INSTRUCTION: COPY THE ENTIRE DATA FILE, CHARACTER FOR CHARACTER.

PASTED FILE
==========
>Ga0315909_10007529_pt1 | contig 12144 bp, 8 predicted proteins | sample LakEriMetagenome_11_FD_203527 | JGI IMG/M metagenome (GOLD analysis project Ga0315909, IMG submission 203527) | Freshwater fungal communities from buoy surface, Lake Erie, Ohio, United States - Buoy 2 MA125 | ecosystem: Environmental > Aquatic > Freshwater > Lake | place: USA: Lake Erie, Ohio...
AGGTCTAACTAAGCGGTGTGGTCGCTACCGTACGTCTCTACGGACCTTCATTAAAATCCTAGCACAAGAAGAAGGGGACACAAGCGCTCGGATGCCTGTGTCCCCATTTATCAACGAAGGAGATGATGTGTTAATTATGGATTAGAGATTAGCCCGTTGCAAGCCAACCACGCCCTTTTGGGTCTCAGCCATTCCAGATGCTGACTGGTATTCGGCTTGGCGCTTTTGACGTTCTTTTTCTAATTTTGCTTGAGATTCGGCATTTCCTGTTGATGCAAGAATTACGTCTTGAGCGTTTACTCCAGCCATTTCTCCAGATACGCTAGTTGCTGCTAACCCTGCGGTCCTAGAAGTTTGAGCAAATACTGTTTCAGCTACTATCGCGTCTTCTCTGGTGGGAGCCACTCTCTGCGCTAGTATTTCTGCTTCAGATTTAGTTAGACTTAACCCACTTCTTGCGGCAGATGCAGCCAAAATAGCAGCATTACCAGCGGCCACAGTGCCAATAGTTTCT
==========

>Ga0315909_10007529_pt1 | contig 12144 bp, 8 predicted proteins | sample LakEriMetagenome_11_FD_203527 | JGI IMG/M metagenome (GOLD analysis project Ga0315909, IMG submission 203527) | Freshwater fungal communities from buoy surface, Lake Erie, Ohio, United States - Buoy 2 MA125 | ecosystem: Environmental > Aquatic > Freshwater > Lake | place: USA: Lake Erie, Ohio...
AGGTCTAACTAAGCGGTGTGGTCGCTACCGTACGTCTCTACGGACCTTCATTAAAATCCTAGCACAAGAAGAAGGGGACACAAGCGCTCGGATGCCTGTGTCCCCATTTATCAACGAAGGAGATGATGTGTTAATTATGGATTAGAGATTAGCCCGTTGCAAGCCAACCACGCCCTTTTGGGTCTCAGCCATTCCAGATGCTGACTGGTATTCGGCTTGGCGCTTTTGACGTTCTTTTTCTAATTTTGCTTGAGATTCGGCATTTCCTGTTGATGCAAGAATTACGTCTTGAGCGTTTACTCCAGCCATTTCTCCAGATACGCTAGTTGCTGCTAACCCTGCGGTCCTAGAAGTTTGAGCAAATACTGTTTCAGCTACTATCGCGTCTTCTCTGGTGGGAGCCACTCTCTGCGCTAGTATTTCTGCTTCAGATTTAGTTAGACTTAACCCACTTCTTGCGGCAGATGCAGCCAAAATAGCAGCATTACCAGCGGCCACAGTGCCAATAGTTTCT